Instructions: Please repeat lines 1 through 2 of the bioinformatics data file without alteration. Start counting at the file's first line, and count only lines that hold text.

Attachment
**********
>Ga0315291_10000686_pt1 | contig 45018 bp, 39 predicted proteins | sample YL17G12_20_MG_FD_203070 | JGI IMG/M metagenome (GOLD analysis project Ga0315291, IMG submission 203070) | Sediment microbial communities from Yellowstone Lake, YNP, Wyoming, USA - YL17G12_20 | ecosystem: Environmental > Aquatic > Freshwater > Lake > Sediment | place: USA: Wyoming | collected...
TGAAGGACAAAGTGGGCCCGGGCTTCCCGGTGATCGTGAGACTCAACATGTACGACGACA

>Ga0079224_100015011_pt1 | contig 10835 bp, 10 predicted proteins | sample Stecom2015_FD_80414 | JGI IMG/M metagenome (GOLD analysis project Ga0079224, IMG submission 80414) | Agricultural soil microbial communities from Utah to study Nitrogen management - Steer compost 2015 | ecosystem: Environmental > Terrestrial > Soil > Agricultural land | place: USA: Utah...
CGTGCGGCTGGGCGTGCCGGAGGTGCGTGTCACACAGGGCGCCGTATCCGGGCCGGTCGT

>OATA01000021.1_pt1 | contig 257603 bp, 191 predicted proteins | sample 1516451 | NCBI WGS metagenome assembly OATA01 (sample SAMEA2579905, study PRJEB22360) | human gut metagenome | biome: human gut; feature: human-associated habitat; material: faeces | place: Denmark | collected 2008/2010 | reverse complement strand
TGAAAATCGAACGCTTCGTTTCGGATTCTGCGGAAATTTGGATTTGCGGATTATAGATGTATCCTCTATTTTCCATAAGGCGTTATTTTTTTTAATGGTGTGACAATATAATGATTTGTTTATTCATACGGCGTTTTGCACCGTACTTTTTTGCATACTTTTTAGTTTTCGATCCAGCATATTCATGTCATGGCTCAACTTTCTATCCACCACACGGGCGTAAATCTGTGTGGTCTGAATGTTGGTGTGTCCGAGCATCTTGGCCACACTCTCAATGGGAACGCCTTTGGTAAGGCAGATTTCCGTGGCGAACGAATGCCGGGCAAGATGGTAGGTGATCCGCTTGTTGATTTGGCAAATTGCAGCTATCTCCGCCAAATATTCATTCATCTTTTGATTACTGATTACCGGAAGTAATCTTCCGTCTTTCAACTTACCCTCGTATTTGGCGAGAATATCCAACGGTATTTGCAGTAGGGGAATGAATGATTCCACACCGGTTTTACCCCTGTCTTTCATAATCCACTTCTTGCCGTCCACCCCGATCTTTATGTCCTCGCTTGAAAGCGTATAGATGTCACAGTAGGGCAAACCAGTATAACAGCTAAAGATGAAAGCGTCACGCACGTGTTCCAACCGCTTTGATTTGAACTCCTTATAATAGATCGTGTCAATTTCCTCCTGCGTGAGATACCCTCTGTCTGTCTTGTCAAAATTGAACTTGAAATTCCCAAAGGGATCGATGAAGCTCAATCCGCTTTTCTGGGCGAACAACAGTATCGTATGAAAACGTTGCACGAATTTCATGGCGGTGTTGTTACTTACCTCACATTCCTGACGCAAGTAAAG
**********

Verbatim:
>Ga0315291_10000686_pt1 | contig 45018 bp, 39 predicted proteins | sample YL17G12_20_MG_FD_203070 | JGI IMG/M metagenome (GOLD analysis project Ga0315291, IMG submission 203070) | Sediment microbial communities from Yellowstone Lake, YNP, Wyoming, USA - YL17G12_20 | ecosystem: Environmental > Aquatic > Freshwater > Lake > Sediment | place: USA: Wyoming | collected...
TGAAGGACAAAGTGGGCCCGGGCTTCCCGGTGATCGTGAGACTCAACATGTACGACGACA